Monday, July 5, 2010

When Will China's Economy Become Bigger Than America's

By Stefan Karlsson

I have long argued that it is more or less inevitable that China's economy will in a not too distant future become the biggest in the world.

I am more convinced than ever of the truth of this prediction. Each year it seems, China passes at least one new milestone. In 2008, it surpassed Germany to become the third biggest economy. In 2009, it surpassed Germany as the biggest exporter and America as the biggest car market. In 2010, it will (barring a really dramatic yen appreciation) surpass Japan as the second biggest economy.

But exactly when will China surpass America as the world's biggest economy? Obviously, we can't for sure pinpoint the exact year it will definitely happen. But we can pinpoint using basic arithmetic just when it is likely to happen.

And the numbers clearly suggests that old estimates that the shift won't happen until 2040 or 2050 are far off the mark.

In 2009, nominal GDP in America was according to preliminary estimates, $14.26 trillion. In China, nominal GDP was 34.05 trillion yuan, or $4.98 trillion using the average 2009 exchange rate. That means that America's GDP was 2.86 times bigger.

With average annual growth in America being some 7.5 percentage points lower during the 2000s, then assuming that this will continue and that the real exchange rate of the yuan will appreciate by on average 3% per year (quite reasonable, given the reality of the Penn/Balassa-Samuelson effect and the strong pressure on China to make its currency stronger), then it will only take 11 years before the Chinese economy becomes bigger, meaning that by 2020, China's economy will be the biggest in the world.

If we assume that the growth differential falls to just 5%, while the estimated real appreciation is assumed to be just 2.5% per year, then China's economy will become bigger by 2024.

In order for the old estimate of 2040 to hold true, then we would have to assume a ridiculously low total growth differential and real appreciation of just 3.5% per year.

Read the rest here.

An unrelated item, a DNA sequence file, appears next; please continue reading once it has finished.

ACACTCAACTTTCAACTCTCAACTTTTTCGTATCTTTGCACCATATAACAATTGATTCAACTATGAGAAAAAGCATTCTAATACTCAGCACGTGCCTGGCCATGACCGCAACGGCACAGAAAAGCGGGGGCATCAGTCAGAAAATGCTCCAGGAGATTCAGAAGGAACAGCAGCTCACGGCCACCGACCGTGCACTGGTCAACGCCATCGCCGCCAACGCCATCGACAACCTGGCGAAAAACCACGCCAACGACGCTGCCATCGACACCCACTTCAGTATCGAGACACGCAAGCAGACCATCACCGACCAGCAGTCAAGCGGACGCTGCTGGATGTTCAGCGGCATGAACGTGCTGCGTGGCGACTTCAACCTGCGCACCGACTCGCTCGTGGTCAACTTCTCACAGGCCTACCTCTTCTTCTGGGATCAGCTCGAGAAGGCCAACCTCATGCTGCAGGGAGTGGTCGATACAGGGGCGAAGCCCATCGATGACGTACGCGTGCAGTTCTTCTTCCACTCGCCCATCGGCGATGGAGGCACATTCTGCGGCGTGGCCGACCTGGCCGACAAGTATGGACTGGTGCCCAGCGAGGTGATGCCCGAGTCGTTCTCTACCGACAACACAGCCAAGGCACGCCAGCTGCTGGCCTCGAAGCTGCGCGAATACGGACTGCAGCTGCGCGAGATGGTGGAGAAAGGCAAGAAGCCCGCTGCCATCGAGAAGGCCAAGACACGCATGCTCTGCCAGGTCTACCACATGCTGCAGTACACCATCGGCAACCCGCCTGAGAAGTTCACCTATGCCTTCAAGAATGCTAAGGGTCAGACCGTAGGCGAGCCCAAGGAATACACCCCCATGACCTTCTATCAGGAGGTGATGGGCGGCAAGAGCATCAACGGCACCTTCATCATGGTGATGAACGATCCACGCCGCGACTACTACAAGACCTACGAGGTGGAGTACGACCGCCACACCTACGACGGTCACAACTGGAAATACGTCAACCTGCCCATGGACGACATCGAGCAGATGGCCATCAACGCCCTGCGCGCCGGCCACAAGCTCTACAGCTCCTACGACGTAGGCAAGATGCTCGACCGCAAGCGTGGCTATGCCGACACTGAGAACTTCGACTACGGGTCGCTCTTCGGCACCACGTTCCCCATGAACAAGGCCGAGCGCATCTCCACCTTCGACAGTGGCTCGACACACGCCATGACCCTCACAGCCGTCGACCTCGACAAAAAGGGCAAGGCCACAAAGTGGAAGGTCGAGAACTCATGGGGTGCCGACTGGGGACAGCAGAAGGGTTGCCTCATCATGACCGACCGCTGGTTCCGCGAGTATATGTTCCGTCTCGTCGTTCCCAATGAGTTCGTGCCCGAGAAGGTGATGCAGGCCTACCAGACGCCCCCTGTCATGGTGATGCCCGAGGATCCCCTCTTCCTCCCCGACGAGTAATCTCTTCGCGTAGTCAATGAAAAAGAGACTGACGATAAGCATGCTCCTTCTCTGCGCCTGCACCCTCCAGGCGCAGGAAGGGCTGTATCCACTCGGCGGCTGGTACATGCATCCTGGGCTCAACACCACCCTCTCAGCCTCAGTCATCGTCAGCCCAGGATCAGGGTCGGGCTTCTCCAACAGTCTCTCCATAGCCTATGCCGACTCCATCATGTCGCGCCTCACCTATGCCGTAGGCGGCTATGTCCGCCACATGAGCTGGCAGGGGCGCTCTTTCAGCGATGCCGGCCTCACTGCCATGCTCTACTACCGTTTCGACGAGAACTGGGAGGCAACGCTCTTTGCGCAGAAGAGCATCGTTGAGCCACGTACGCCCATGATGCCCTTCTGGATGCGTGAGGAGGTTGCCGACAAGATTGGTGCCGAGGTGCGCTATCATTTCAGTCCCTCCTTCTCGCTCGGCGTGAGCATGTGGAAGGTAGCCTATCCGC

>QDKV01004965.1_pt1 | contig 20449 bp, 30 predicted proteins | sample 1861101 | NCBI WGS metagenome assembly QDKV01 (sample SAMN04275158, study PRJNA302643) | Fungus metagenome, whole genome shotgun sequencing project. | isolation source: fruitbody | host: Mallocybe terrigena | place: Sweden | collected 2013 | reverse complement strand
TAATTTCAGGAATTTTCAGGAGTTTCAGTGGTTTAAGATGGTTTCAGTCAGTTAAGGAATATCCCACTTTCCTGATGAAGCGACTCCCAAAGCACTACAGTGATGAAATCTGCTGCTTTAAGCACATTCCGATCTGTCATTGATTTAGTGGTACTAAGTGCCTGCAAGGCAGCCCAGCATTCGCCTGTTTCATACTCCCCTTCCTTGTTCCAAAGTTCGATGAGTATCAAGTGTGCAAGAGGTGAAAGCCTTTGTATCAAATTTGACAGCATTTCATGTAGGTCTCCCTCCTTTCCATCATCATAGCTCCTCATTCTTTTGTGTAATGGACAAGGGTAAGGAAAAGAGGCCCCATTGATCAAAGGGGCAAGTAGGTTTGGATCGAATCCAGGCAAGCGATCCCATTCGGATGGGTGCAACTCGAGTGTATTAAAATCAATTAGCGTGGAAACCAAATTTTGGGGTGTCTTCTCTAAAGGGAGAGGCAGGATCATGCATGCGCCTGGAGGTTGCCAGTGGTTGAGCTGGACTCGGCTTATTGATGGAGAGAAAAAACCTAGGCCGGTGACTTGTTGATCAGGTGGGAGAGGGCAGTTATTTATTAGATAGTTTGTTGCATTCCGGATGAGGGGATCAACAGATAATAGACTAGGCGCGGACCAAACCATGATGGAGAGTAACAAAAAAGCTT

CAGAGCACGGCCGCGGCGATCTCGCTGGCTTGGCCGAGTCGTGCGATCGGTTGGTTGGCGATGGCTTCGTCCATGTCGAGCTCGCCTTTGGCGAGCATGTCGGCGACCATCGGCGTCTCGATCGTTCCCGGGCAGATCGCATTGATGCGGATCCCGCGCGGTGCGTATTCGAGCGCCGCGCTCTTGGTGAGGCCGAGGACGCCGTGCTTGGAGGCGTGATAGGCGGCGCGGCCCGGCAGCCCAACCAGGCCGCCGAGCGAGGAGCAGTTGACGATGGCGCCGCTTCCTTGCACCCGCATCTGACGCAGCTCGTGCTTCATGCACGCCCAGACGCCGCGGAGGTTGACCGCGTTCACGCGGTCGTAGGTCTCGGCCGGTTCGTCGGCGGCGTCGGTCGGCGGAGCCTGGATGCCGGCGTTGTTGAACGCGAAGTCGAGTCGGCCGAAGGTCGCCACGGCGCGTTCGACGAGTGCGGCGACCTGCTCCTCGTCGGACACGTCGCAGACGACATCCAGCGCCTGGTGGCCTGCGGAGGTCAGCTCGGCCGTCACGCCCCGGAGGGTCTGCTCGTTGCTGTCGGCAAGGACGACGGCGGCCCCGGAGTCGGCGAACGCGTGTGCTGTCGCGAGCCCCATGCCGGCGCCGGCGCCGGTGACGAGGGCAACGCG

1. I disagree. Reasons: 1. they do not really understand Capitalism (provate property, rule of law, free exchanfge, right of contract). they think selling the Us lots of stuff and saving the currency gained in Treasurys or gold or other stores of value is the vay to get richer; in fact selling us stuff and buying our stuff would benefit them on both sides of the transaction as each exchange would yield more value than traded away - of the exchange would not be made. They are some kind of neo-mercantilists. 2. They steal billions in intellectual property. Will the developed world allow China to ignore intellectual property rights when China is rich and powerful as the US? 3. Relies on pure extrapolation of existing trends. If the US gets economically freeer, we could have an explosion of 5% growth, an invention like the steam engine or the Internet could change the value of manufactured things relative to products of imagination (think of the Krell machine). The Us could go protectionist killing most of the other economies of the world.

  2. What happened to the Austrian business cycle theory? I guess it doesn't apply to China..

  3. every model relies on some extrapolation of existing trends.i think this is a pretty reasonable axpromiation...given the obvious trend that china understands capitalism more and more(they freed the curency recently for ex.)and the US less and less. i dont really see the problem with the intellectual property..well at least most of not through with this one.

  4. If this occurs it will be because they have more fully recognized individual human rights than they did in their past, and this is a very positive trend for all human beings.